Tomorrow is the one Saturday of the year where everyone as one organism will wake up by 11am full of laughter and loudness and likely liquor. Tomorrow is the anticipated Football Game. Tomorrow representatives from our school will throw themselves artfully at representatives from their school and we will yell at the appropriate times, responding with gladness, or sadness, or glory, or rage. Tomorrow some of our eyes will be directed towards our immediate surroundings, rather than the field, to receive cues for all of these simple complicated things. Tomorrow someone will likely stand naked in the biting cold on the barrier between seats and field, because tomorrow shame has a day off.
But as for tonight, Friday night, the streets are flooded with people you have not seen before. But they designate themselves in different colors, so you can tell who you are not supposed to have seen before. Contained packets of people in red and blue move up and down the sidewalks, crosshatch the streets. From above, it looks like a cartoon of blood circulating, exchanging oxygen. Only some of the cells are inebriated, and zig-zag through vessels before re-aligning.
You are in one of these packets, looking for something, anything, to do. Your group senses noise and light from a nearby building and changes direction like a moth having just found a lamp. Others nearby do the same. Soon, you are all crammed on the steps at the door – people yell from inside, people yell from outside. People from inside yell at the people outside. Vice-versa. Next to you, someone says, “Man, we were just looking for somewhere to go. Something to do.” You say the same. Somehow, everyone is looking, and no one is doing.
Half an hour passes and you are standing at a different door. This time it opens. You and company are shoved in as if an air-lock had suddenly burst. The smell is awful, but people are dancing, you recognize some faces. Someone asks you what you’re doing here. You say, “Just looking for somewhere to go. Something to do.” They say the same. You are all here, in the room, moving erratically together – and still, everyone looking. The turnover is so fast the room stays full but nobody stops looking, not for more than a minute.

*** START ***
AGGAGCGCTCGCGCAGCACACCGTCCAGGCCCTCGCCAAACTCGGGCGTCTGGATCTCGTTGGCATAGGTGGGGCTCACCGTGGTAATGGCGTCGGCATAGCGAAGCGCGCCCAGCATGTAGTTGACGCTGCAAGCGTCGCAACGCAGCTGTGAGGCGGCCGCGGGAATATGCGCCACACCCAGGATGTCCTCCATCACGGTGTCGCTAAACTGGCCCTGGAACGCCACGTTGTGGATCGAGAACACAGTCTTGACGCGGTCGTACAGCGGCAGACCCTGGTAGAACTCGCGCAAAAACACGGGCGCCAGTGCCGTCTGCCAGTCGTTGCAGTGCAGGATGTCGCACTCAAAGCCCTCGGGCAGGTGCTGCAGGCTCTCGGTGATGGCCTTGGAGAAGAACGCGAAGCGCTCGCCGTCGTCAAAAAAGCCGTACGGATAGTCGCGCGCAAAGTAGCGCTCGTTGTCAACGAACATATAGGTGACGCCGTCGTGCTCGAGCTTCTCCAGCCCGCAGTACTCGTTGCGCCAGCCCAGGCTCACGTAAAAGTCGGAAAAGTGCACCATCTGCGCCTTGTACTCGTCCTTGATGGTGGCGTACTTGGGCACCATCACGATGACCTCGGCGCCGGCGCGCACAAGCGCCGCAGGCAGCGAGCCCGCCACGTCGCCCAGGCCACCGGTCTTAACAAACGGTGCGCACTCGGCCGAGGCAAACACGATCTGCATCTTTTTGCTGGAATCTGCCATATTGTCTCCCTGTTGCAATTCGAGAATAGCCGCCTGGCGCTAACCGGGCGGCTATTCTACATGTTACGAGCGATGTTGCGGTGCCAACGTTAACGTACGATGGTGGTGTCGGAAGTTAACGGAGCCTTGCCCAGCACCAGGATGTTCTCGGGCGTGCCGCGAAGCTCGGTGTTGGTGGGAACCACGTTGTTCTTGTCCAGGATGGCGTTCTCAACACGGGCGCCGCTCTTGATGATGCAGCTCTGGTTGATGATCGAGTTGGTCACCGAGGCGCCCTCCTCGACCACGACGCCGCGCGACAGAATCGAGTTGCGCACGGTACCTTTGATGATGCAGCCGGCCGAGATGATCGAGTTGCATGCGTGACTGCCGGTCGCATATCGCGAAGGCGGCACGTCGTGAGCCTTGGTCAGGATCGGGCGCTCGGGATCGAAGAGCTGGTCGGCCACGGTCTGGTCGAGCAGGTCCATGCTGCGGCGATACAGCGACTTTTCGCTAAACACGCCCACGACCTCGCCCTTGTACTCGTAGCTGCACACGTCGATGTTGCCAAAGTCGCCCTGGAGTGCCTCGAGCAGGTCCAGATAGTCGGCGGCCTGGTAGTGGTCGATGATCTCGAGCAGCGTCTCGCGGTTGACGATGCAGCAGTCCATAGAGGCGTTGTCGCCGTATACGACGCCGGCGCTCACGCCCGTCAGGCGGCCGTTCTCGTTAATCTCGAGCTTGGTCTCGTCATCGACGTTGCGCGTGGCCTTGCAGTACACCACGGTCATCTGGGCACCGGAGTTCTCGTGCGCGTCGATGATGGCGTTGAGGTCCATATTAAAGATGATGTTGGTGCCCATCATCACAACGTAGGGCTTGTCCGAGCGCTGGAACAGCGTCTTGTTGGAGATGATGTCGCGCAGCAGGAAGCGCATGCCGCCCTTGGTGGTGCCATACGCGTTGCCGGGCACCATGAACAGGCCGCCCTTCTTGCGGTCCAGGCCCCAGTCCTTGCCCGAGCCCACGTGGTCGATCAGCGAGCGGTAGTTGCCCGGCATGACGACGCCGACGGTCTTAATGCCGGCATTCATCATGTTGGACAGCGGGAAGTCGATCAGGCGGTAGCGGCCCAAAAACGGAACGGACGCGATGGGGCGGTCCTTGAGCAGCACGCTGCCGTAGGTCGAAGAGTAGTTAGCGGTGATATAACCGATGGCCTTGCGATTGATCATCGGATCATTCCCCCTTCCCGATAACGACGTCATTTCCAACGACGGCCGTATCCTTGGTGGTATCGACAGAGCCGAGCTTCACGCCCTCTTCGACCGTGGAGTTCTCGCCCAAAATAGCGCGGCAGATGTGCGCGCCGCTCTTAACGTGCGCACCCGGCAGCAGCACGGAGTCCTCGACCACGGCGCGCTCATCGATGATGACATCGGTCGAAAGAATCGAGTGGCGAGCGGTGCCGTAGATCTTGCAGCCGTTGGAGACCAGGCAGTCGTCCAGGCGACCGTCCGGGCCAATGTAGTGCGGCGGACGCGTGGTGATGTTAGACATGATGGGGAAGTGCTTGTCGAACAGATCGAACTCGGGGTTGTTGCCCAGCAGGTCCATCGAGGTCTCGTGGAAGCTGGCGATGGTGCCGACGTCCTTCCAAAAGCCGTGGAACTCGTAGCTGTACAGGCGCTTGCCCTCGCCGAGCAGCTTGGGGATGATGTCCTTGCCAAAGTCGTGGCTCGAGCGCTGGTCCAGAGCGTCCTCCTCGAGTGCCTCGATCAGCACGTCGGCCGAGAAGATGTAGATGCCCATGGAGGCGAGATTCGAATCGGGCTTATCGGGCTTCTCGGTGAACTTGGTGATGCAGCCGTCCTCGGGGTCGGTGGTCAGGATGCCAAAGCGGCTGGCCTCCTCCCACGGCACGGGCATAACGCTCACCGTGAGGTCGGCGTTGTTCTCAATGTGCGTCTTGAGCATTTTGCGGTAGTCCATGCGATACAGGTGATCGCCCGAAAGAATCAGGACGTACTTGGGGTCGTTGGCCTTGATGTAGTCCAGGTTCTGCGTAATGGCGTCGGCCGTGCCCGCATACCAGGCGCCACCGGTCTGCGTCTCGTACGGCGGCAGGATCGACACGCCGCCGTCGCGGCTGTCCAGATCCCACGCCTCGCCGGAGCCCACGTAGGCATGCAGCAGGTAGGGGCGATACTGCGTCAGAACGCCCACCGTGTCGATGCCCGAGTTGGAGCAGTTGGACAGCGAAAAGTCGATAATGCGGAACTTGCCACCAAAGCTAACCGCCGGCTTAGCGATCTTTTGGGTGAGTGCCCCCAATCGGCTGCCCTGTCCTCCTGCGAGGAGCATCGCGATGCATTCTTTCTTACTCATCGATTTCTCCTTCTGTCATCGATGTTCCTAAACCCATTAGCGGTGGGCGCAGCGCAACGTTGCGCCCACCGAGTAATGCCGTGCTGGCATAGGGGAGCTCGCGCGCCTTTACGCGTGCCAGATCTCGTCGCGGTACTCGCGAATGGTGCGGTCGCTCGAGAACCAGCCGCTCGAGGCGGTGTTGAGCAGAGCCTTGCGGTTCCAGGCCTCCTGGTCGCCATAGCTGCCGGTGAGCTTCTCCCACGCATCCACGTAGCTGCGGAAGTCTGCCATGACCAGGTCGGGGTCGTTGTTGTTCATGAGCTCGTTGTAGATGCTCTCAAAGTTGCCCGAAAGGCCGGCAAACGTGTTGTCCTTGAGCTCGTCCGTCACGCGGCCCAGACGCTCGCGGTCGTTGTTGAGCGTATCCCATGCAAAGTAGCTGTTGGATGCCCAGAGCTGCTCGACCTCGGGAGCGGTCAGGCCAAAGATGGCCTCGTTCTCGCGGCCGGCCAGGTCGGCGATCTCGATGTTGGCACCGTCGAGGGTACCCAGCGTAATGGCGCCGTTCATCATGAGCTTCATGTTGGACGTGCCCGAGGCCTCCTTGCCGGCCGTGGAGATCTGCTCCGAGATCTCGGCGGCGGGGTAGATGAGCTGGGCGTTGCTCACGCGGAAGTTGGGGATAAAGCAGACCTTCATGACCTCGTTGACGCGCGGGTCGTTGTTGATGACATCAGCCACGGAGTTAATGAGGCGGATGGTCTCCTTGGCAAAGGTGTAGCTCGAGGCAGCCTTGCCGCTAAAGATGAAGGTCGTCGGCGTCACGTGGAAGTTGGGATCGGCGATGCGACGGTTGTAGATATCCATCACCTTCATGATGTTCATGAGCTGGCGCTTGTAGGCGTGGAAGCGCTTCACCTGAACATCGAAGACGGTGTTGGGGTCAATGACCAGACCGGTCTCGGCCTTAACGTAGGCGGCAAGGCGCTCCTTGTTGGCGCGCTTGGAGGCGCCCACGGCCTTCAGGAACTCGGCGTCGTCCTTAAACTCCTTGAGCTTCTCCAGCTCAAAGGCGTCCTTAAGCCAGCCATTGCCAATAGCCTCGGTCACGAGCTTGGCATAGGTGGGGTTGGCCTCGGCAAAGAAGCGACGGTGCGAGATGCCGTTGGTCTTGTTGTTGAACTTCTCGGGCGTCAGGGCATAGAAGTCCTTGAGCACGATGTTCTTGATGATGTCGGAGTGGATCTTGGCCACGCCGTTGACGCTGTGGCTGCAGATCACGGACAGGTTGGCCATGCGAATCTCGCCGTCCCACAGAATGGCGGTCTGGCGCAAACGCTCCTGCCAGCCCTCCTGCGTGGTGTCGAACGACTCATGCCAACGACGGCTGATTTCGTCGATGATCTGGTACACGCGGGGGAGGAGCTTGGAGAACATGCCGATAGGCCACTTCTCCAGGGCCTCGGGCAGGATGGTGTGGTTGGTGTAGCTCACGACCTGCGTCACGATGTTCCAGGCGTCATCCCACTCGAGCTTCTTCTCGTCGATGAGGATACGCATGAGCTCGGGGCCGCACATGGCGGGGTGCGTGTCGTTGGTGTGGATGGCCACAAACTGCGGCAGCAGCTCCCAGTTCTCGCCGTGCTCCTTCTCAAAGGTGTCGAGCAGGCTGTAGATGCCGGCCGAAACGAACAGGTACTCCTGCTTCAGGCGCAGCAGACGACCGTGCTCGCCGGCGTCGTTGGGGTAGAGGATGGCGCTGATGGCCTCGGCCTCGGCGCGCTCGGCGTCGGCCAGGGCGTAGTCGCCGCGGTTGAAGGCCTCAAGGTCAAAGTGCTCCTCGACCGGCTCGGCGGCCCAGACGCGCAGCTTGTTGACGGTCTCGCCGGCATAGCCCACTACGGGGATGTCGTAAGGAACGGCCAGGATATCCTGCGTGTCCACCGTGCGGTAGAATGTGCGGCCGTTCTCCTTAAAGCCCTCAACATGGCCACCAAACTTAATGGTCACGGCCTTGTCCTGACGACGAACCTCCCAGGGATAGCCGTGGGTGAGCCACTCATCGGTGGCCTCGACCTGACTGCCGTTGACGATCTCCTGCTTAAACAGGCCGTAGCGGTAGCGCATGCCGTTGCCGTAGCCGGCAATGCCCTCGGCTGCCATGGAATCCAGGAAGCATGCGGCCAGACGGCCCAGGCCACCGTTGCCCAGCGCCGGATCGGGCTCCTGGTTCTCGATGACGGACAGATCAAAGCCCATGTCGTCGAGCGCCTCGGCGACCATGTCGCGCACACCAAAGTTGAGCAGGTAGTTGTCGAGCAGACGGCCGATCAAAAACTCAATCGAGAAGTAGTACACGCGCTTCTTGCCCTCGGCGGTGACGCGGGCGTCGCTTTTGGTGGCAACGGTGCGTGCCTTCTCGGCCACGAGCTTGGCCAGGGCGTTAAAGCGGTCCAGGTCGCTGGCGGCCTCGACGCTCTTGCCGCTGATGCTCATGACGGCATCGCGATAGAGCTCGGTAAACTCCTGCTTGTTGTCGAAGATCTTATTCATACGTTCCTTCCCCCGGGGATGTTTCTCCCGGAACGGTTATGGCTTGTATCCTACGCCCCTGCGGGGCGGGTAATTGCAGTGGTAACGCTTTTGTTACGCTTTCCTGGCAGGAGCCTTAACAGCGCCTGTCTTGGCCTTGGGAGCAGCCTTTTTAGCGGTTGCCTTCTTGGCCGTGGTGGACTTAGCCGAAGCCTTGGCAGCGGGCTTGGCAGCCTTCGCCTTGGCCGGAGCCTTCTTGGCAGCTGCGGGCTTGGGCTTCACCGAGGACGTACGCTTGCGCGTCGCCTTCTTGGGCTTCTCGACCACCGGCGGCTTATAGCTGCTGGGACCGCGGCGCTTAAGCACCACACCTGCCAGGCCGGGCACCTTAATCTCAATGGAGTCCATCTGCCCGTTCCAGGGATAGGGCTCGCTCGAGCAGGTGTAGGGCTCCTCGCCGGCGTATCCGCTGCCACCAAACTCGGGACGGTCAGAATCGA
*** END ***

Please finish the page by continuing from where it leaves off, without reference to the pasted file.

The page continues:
This repeats several times. Finally, you are all tired. You walk into one of the Grilles, willing it to open. No chance – the shutter is pulled down over the counter, while the menu announces in bright colors and drawings all the food you cannot order. You all sit down in a booth anyway. Something odd hangs in the booths of empty Grilles at four in the morning, and it draws other odd things to it.
A man passes by with an entire plastic carton of grocery store grapes. You look up and remark on it briefly, quietly. He comes back, as if having heard. “Care for a grape?” he asks the table.
You all look around as if this were the first time you had ever seen a grape in your collective life. He looks back, as if you all had never seen a grape in your collective life. The moment hangs on a brittle grocery store grape stem. You break it, say “Sure.”
He sits down and starts to chat. You’ve never seen him before, and he is not wearing a color, so you do not know if you are supposed to have seen him before. He introduces himself in a London accent as Max, and says he is here from Columbia. A few minutes later, another man appears, greeting him as if long-time friends. He introduces himself with a thick Slavic affect, calls himself Mikhail. He gestures to the man with the grapes and says, “Have you met my friend Marc? He used to go here. Now he’s an adult.”
You look around at each other, as if both are telling the truth simultaneously, and take another grape. Another man appears, as if the taking of a grape somehow correlates to strangers appearing in the night in this booth. They all greet each other heartily, as if strangers in the night all know each other. His tame is Tomasz. He does not go here either. No one seems to know where Mikhail is from.
Someone finally asks: “What’s with the grapes?”
The many-named Man with the Grapes answers: “Well, they’re just grapes. Good for making friends, see?” Tomasz and Mikhail nod heartily, as if this is well-known wisdom. Mikhail adds: “You always have to have grapes with you for times like these. Max does well.” Tomasz adds: “Yes, this is how I met Marc too. You always have to have the Grapes.”
About halfway through the conversation Mikhail’s accent turns Italian. No one seems to notice.
Three hours later, no one knows where anyone is from, and everyone has three names. The three trade names and alma maters as easily as Grapes. It turns out that Max does not have a room for the night.
“Then why are you here? Can’t you stay with one of these guys? Don’t you know each other?”
“Ah, good questions. No, and no. They don’t live here either. And we don’t know each other.”
“You don’t know each other?”
“Of course not. I’ve never seen these men in my life. Nico here is from Italy. I myself am from Columbia. Ted isn’t even in school.”
“But you sat down as if you knew each other? You introduced each other?”
The man formerly known as Mikhail responds, “Well of course, it’s the Grapes!”
Max looks at us as if we are dull. “Always got to have the Grapes!”
Somehow, at the end of the night, Marc is offered a place on your friend’s floor. Everyone goes home. You have not drank a drop, but the memory of the past few hours is clogged halfway up your brain as if stopped by gin. You text your friend around 8AM just to check on the status of the Man with the Grapes, and his relation to her. She responds: “We lost him on the way back. Just turned around and he wasn’t there. Going back to sleep for a couple hours.”
You go back to sleep for a couple hours. Around 11AM, you find a single broken grape stem in your pocket.